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What assessment has been made of encouraging volunteers to enter the children's workforce; and whether they will consider this as part of the present children's workforce strategy consultation. [HL1307]
Lord Adonis: Over 4 million people work in the children's workforce, of which nearly 2 million are unpaid volunteers. We value that contribution enormously, in supporting parents, early years' provision, in schools, in social care and in providing opportunities for sports and leisure activities for children and young people.
We are about to start our analysis of the written responsesthe consultation closed on 22 Julyand would expect there to be a good deal of discussion about both the need to value and support volunteers in their own right and the need to offer appropriate career opportunities for volunteers wanting to move into paid employment in the children's workforce. We believe that the proposed single qualifications framework for the children's workforce, built around the common core of skills and knowledge and explicitly recognising prior experience and learning, will have an important role to play.
Lord McKenzie of Luton: Climate change is a global issue and we have introduced many measures aimed at combating, mitigating and adapting to climate change. Some measures have been implemented directly to tackle climate change. Where the primary aim of the policy is not to tackle climate change, we have tried to ensure that impact on climate change is fully incorporated into the policy. At least £545 million is spent annually on spending policies that tackle climate change, but this is a conservative estimate as there are other spending policies that also have climate change benefits.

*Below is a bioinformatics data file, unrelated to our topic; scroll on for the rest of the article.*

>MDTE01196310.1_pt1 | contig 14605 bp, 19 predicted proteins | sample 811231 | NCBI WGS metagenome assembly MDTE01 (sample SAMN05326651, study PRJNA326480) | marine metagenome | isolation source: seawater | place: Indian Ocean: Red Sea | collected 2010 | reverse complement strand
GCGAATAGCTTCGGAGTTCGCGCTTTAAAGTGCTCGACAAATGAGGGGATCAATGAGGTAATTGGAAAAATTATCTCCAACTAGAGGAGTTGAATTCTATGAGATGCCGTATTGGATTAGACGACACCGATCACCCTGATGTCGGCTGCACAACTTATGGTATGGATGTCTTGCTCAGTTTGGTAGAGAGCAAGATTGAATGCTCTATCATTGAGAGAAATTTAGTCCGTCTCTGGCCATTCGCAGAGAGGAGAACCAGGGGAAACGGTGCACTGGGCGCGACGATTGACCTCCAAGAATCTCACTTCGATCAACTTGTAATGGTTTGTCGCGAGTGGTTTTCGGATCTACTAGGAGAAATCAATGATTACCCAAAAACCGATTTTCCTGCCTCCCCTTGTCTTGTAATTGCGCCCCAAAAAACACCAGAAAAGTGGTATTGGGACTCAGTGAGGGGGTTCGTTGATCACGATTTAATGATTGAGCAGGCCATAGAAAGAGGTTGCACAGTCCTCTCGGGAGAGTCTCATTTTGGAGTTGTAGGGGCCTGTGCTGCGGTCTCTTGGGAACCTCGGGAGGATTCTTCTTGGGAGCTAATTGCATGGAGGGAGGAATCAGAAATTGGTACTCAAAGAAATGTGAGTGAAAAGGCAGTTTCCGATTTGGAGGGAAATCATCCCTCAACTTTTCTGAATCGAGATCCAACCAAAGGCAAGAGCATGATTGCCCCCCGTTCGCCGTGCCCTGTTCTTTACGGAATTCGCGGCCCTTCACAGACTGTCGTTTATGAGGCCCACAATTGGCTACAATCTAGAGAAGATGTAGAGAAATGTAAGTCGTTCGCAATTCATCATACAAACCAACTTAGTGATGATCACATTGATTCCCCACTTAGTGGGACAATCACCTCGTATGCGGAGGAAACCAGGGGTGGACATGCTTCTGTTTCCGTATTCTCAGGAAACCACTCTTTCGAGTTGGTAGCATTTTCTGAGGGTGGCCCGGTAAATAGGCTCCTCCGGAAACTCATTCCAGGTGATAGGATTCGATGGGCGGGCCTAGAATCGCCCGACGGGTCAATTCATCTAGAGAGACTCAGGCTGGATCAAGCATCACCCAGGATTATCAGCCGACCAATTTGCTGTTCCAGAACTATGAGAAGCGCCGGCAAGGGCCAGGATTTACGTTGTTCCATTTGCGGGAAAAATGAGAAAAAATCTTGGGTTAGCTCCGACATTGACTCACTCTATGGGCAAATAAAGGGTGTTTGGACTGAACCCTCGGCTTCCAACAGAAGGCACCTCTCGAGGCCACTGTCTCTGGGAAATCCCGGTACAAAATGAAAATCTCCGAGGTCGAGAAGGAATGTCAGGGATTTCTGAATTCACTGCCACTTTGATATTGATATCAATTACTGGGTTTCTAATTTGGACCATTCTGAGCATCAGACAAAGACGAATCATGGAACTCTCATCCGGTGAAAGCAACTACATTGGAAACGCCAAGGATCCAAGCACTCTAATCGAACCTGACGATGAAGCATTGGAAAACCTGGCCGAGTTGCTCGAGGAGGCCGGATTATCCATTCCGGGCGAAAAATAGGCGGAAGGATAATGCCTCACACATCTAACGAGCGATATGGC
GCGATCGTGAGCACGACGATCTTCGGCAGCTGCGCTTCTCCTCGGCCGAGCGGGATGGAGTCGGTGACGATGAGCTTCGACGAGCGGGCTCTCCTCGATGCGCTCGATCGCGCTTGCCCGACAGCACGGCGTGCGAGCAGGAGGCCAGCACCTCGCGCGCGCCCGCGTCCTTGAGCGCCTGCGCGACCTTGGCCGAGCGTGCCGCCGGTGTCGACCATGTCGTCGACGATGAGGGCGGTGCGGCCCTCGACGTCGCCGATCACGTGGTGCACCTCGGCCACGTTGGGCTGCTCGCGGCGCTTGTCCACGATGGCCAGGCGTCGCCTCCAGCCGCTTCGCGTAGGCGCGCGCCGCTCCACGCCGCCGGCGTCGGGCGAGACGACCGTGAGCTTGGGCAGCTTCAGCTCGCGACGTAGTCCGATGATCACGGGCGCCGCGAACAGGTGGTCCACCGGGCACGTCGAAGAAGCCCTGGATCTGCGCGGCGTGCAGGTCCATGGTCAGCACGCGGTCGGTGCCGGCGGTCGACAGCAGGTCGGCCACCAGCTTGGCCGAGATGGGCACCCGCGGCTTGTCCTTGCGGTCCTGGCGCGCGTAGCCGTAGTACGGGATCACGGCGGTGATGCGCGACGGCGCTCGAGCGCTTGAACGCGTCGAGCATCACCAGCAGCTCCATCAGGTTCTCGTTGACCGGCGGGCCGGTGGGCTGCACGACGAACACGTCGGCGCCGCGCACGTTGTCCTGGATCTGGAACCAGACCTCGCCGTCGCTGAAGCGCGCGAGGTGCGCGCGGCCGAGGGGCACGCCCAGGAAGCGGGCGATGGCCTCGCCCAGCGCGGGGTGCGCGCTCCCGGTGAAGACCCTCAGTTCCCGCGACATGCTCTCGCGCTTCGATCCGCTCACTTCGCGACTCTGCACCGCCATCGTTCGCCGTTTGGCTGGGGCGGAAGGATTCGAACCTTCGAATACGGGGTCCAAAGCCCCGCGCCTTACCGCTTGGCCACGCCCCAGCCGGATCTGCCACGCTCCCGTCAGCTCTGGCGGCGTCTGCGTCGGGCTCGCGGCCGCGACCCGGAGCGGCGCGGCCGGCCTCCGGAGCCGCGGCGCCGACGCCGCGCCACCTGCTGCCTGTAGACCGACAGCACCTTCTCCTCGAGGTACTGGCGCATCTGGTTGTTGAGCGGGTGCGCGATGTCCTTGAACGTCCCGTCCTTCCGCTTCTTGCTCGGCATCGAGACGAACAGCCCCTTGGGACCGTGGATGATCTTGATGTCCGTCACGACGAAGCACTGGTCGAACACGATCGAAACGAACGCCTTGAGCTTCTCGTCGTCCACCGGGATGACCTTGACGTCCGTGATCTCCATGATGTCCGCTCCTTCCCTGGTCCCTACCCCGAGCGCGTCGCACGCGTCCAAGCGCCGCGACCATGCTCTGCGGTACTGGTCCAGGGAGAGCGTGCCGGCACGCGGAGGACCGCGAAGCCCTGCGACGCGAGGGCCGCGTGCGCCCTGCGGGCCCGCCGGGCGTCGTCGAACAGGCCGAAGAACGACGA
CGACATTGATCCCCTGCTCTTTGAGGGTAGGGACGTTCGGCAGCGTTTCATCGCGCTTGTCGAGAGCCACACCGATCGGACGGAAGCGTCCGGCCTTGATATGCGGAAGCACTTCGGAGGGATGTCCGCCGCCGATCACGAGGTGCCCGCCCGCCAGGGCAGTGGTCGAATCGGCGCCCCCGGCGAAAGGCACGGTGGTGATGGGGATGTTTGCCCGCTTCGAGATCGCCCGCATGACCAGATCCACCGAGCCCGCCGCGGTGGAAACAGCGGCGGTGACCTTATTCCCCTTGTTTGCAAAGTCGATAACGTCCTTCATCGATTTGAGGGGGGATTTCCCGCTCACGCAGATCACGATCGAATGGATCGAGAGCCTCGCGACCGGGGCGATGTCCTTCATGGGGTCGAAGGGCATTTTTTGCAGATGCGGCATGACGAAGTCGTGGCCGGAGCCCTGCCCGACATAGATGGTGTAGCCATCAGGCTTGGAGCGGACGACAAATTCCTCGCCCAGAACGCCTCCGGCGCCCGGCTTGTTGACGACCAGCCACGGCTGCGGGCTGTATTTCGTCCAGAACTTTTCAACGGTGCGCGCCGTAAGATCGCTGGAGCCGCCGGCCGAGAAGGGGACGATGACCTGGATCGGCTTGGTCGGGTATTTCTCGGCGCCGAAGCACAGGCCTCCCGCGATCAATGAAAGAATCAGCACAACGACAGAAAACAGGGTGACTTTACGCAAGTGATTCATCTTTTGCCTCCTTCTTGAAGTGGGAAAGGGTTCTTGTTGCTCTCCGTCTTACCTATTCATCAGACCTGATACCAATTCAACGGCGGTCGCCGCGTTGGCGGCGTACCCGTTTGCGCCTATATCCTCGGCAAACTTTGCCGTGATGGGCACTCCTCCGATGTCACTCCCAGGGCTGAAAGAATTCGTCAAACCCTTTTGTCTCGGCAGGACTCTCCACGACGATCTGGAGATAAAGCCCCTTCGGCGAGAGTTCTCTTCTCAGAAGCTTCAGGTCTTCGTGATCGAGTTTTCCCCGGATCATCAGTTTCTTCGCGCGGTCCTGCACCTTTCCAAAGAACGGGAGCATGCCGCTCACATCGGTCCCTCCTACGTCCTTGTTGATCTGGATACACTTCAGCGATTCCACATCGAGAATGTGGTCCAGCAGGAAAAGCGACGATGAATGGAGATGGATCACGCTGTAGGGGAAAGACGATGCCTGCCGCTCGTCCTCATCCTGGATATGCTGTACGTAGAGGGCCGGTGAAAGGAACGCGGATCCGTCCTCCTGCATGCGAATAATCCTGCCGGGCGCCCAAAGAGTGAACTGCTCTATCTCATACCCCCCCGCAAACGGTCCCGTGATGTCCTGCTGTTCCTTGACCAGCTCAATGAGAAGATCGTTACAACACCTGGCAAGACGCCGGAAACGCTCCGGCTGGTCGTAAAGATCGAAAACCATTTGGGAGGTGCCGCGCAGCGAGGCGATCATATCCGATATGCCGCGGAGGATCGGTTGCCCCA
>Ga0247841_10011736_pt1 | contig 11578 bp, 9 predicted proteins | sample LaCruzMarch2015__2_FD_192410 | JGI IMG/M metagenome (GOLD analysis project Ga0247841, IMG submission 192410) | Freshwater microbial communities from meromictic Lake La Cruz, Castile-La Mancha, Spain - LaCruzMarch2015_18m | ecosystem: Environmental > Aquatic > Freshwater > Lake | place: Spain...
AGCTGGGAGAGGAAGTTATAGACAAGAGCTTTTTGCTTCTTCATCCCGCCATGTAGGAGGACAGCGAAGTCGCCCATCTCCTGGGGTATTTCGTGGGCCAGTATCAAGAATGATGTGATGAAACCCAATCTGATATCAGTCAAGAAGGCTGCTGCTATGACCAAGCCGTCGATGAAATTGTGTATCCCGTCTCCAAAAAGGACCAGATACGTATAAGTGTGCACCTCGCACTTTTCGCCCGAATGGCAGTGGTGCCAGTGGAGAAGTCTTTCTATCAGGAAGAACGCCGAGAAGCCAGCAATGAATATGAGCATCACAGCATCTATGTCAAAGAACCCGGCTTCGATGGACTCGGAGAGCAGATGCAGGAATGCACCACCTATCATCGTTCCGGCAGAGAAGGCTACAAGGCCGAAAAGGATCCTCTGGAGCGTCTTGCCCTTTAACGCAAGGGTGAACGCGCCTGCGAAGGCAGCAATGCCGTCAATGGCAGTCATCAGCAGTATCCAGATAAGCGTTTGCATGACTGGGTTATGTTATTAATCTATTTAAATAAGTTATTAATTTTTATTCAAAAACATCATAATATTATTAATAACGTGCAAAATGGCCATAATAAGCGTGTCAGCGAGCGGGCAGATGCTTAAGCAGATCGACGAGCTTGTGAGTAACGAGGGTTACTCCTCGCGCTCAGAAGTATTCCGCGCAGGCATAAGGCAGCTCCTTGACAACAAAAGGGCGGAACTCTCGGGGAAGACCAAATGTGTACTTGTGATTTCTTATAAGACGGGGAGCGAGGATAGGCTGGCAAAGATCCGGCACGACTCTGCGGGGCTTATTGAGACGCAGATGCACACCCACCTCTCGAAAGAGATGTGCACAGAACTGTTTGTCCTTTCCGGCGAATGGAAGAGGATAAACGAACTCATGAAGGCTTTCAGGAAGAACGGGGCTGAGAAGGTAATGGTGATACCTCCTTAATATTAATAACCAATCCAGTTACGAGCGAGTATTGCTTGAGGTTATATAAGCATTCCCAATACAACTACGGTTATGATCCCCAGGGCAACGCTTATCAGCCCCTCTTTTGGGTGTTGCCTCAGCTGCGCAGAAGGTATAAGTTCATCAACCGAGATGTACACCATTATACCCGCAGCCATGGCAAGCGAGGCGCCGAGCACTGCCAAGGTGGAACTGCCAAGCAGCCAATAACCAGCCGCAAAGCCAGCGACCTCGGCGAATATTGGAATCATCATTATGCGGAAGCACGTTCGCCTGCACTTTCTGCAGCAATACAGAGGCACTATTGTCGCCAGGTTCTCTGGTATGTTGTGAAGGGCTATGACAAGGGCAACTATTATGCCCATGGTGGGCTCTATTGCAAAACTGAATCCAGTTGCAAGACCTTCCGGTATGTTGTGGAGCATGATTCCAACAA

The figure of £545 million includes energy research and development, contributions to EU research programmes, national research councils and government department research spend, Warm Front and organisations (Carbon Trust and Energy Savings Trust) that help businesses and households be more efficient in their use of energy.
The Government also spend £570 million per annum on flooding and coastal defences each year, some of which will clearly be in response to pressures arising from the need to adapt to climate change.
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There are also a wide range of non-spending policies that help achieve the behavioural change required to move towards a lower carbon economy including for example the Climate Change Levy and the EU Emissions Trading Scheme.
Whether they have discussed their proposals for the reform of the common agricultural policy with Frau Merkel of the German Christian Democratic Union Party; and, if so, what was her response. [HL950]
The Parliamentary Under-Secretary of State, Foreign and Commonwealth Office (Lord Triesman): The Government maintain contact on EU issues with the German Government and opposition political parties. These discussions, as with other international partners, are held in confidence so as not to prejudice the UK's relations with such parties.